The U.S. recommendations were drafted by the Army Corps of Engineers and the Bonneville Power Administration in a review process that included four states, 11 federal agencies and 15 Native American tribes and other stakeholders.

In 2015, the U.S. State Department appointed Brian Doherty as chief U.S. negotiator for the trans-border talks. Its counterpart, Global Affairs Canada, has yet to name a negotiator.

Time is slipping by. The treaty has no formal expiration date. But after 2024, either side can cancel the agreement with 10 years’ notice. That made September 2014 significant.

What does go away in 2024 is a formal, predictable flood-risk management regime that has protected the U.S. for half a century.

Modernizing the treaty means updating language on flood-risk mitigation and hydropower generation, and adding ecosystem-based functions.”


Columbia Basin Bulletin: Cross-Border Coalition Urges Collaboration In Modernizing U.S.-Canada
Columbia River Treaty

Columbia River GorgeFriday, February 12, 2016

A cross-border coalition from a broad group of 51 organization and associations are urging the U.S. and Canadian governments to modernize the 52-year old U.S.-Canada Columbia River Treaty in order to protect the environmental values of the river.

The groups sent a letter this week to policymakers from the United States and the Canadian province of British Columbia urging them to develop and share critical information as an essential step in protecting and restoring the Columbia River and its watershed as they negotiate the treaty.

“As citizen-based coalitions in Canada and the United States, we are writing on behalf of organizations in both countries that collectively represent millions of people,” the letter says.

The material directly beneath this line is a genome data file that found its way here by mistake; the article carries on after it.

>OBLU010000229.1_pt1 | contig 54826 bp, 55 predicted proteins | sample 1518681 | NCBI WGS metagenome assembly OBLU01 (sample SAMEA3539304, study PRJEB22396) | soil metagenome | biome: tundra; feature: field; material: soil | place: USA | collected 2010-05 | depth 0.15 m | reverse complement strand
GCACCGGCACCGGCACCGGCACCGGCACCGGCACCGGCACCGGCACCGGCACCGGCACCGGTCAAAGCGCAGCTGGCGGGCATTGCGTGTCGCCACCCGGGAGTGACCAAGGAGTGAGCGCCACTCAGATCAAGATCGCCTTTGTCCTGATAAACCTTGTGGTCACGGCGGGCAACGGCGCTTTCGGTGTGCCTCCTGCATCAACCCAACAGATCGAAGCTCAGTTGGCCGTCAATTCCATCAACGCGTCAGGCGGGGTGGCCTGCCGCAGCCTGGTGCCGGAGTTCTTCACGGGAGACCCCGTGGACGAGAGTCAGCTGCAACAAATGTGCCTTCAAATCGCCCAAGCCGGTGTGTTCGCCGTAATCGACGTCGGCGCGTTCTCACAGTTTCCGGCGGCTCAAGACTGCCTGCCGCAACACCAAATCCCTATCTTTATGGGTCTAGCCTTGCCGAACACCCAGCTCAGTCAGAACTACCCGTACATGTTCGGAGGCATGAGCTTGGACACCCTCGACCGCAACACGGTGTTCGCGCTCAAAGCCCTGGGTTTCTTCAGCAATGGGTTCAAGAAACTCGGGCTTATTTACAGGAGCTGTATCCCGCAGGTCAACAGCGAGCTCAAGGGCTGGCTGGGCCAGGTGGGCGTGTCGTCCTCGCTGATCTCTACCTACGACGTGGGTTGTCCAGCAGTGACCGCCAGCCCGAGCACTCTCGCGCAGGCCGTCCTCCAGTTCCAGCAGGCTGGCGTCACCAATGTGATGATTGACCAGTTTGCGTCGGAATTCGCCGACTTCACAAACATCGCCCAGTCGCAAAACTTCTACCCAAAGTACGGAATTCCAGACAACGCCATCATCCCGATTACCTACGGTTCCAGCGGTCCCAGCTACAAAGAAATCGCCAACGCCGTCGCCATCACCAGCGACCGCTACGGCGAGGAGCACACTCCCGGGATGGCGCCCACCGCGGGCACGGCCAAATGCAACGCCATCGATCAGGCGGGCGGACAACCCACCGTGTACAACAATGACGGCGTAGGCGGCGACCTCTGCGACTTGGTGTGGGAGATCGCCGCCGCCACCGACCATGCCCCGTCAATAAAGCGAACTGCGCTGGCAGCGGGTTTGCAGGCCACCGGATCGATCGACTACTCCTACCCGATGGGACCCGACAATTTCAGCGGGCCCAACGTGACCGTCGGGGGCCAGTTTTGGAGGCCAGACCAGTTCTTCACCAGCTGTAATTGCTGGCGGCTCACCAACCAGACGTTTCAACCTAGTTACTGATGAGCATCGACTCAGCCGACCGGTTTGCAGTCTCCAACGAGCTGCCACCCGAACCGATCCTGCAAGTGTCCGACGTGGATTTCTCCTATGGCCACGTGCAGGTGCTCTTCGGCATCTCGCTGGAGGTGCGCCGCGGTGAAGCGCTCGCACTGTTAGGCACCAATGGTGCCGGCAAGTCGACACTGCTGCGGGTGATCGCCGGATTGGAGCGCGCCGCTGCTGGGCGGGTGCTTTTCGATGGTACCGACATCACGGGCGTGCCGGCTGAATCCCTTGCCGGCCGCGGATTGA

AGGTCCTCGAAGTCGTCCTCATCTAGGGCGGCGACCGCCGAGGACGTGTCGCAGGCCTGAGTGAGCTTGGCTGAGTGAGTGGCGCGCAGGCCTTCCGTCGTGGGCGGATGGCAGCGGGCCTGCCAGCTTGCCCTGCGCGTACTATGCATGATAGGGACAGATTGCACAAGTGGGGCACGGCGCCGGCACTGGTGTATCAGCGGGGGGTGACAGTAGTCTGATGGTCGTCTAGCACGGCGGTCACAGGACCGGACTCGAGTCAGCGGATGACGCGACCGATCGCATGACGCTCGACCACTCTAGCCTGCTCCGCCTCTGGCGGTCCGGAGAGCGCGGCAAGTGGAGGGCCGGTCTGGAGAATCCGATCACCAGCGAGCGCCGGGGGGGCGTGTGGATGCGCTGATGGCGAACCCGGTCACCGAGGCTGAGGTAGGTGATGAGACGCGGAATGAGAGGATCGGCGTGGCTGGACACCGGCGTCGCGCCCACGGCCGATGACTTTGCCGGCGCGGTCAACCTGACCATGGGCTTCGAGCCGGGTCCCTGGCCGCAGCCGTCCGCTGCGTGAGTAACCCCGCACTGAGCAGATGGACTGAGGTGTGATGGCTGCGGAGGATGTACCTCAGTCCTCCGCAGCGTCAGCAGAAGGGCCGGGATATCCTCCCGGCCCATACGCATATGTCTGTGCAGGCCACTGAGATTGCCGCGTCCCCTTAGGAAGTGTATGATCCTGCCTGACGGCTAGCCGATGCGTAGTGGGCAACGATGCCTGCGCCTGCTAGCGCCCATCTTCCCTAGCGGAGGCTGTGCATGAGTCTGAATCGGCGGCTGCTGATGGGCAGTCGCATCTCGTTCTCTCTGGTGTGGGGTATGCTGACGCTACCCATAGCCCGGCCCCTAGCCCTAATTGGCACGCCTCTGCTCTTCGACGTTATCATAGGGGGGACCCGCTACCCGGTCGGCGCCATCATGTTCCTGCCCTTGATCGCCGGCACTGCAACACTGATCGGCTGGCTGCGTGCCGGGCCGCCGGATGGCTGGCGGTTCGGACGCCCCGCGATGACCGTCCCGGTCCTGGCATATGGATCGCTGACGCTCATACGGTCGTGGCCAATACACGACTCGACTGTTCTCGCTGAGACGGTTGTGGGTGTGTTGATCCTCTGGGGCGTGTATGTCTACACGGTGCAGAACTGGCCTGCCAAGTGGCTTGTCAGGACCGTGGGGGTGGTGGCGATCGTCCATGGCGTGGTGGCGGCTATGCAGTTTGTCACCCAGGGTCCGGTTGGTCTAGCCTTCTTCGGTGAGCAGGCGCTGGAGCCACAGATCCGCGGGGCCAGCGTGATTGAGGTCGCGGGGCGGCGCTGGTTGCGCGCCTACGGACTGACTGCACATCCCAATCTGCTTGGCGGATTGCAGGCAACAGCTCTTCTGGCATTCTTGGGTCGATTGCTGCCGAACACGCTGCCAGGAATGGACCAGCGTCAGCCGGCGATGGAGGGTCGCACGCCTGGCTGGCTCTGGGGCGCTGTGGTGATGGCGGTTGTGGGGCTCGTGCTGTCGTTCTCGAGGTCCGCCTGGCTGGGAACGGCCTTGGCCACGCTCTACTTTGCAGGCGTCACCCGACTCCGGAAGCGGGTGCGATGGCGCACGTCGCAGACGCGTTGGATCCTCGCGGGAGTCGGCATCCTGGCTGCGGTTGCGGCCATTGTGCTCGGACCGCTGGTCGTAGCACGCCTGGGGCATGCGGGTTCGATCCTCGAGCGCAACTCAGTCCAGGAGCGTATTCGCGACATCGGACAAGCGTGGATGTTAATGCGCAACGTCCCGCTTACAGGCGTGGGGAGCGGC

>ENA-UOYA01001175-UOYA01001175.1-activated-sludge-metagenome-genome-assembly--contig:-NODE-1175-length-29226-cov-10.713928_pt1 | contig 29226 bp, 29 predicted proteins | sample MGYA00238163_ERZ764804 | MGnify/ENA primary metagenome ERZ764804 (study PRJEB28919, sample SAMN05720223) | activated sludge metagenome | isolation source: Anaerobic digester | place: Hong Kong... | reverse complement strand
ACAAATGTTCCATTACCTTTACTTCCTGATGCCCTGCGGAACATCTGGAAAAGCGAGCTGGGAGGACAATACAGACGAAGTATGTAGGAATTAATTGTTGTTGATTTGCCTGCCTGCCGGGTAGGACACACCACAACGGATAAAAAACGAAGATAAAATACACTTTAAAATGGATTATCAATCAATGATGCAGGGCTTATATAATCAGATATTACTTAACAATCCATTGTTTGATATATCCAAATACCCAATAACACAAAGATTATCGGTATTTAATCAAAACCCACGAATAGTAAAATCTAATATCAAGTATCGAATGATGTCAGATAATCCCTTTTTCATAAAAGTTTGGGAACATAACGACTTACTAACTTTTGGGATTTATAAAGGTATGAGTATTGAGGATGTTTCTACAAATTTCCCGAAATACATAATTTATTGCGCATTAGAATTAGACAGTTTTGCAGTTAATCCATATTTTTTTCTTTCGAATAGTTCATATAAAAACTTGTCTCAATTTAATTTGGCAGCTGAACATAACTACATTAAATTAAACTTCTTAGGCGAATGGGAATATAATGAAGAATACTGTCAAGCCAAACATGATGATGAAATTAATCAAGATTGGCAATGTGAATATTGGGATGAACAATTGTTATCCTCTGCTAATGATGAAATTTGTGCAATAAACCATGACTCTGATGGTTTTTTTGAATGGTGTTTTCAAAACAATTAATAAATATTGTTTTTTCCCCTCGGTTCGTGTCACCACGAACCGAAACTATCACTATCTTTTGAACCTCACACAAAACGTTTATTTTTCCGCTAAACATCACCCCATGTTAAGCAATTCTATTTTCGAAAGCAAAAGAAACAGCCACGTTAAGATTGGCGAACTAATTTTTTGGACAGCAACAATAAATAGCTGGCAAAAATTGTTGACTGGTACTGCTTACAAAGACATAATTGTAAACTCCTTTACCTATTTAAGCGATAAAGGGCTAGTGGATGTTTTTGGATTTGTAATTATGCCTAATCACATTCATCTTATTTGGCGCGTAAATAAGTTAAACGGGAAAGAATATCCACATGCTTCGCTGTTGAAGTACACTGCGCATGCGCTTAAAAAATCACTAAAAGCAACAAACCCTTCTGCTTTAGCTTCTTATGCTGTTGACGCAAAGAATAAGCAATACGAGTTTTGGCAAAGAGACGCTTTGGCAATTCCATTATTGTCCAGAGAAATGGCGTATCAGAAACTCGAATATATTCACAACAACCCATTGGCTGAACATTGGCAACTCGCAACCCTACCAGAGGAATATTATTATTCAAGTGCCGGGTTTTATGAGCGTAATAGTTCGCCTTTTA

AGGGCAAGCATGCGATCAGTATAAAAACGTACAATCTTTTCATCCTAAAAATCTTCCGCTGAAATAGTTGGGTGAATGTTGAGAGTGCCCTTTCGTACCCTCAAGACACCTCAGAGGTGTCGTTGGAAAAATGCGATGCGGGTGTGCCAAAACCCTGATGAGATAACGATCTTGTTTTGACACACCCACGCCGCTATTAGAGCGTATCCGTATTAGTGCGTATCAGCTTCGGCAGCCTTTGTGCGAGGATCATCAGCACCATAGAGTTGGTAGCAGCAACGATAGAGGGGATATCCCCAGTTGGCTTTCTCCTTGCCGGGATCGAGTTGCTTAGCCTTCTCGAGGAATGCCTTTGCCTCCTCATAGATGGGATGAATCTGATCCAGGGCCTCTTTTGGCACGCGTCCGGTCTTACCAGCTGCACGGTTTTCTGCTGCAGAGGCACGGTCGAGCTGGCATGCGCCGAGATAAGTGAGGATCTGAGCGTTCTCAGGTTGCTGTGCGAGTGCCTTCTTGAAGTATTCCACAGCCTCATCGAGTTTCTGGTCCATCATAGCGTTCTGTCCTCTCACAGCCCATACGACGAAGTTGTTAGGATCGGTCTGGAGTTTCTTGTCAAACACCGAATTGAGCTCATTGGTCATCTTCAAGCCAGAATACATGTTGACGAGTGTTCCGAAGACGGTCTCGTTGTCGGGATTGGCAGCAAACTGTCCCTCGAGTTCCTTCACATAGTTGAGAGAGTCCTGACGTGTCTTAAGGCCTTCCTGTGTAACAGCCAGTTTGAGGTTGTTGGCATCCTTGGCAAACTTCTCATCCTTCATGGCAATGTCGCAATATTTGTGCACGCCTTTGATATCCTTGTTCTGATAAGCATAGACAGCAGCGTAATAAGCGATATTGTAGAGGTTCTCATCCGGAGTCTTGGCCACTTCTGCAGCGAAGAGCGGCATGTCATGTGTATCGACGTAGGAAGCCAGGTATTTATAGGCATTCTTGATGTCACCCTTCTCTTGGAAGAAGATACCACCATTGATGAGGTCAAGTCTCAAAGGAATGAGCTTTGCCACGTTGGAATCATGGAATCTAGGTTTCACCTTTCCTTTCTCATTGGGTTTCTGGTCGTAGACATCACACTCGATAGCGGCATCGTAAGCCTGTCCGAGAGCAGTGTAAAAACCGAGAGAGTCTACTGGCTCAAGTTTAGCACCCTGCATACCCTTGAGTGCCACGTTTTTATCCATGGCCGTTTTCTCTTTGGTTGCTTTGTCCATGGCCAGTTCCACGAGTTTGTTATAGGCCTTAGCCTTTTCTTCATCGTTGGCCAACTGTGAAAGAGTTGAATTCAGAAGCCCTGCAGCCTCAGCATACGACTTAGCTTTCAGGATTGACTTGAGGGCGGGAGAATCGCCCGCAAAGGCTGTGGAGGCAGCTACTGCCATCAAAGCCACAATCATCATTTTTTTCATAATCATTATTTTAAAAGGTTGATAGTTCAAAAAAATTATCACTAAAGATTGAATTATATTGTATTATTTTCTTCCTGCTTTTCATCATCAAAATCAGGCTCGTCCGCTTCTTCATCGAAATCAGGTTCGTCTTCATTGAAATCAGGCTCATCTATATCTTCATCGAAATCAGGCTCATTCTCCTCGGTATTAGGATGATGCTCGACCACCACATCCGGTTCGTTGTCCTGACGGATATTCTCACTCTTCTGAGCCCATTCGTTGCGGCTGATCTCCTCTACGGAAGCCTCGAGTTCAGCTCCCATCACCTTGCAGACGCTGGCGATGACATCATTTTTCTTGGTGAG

The letter was signed by Martin Carver of Nelson, British Columbia, Principal, Aqua Environmental Assoc. and by Joseph Bogaard, Executive Director of Save Our Wild Salmon Coalition in the U.S.

“We support modernizing the 1964 U.S.-Canada Columbia River Treaty, to improve the health of basin ecosystems and ensure that the river and its people are more resilient to the increasing effects of climate change,” the letter continues.

Other signers include leaders from conservation, commercial and recreational fishing, and faith communities. The letter is addressed to Canada’s Minister of Foreign Affairs Stephane Dion; United States Secretary of State John Kerry; and British Columbia’s Premier Christy Clark.

A copy of the letter can be downloaded here.

“Modernizing the Columbia River Treaty to meet the challenges of the 21st Century must focus on protecting and restoring the health of this important river and its watershed,” Carver said.



CRT.Ltr.Febr.2016February 10, 2016

Joseph Bogaard, Save Our wild Salmon Coalition, 206-300-1003 (U.S.)
Martin Carver, Aqua Environmental Assoc. 250-354-7563 (Canada)
Greg Haller, Pacific Rivers, 208-790-4105 (U.S.)
Bob Peart, Sierra Club of BC, 250-386-5255 x249 (Canada)

Conservation, fishing and faith communities call for U.S and Canadian government collaboration as an essential step towards modernizing the Columbia River Treaty to protect the environmental values of this important trans-boundary river.  

Fifty-one organizations and associations from the Northwest region of the United States and Canadian province of British Columbia sent a letter today to top policymakers on both sides of the border urging them to jointly develop and share critical information as an essential step to protecting and restoring the Columbia River and its watershed in advance of negotiations to modernize the 52-year old U.S.-Canada Columbia River Treaty.

Signers of this letter include leaders from conservation, commercial and recreational fishing, and faith communities. They represent millions of people in both countries. The letter is addressed to Canada’s Minister of Foreign Affairs Stephane Dion; United States Secretary of State John Kerry; and British Columbia’s Premier Christy Clark.

A copy of the letter can be downloaded here.

“Modernizing the Columbia River Treaty to meet the challenges of the 21st Century must focus on protecting and restoring the health of this important river and its watershed,” said Martin Carver of Nelson, British Columbia. Mr. Carver is among the non-governmental leaders in Canada working with those in the United States to broaden the Treaty’s current scope to include a new purpose that prioritizes the protection and restoration of the Columbia River.


Spokesman-Review Editorial: Drought put new facet on U.S.-Canada river treaty

crosscut.damAugust 14, 2015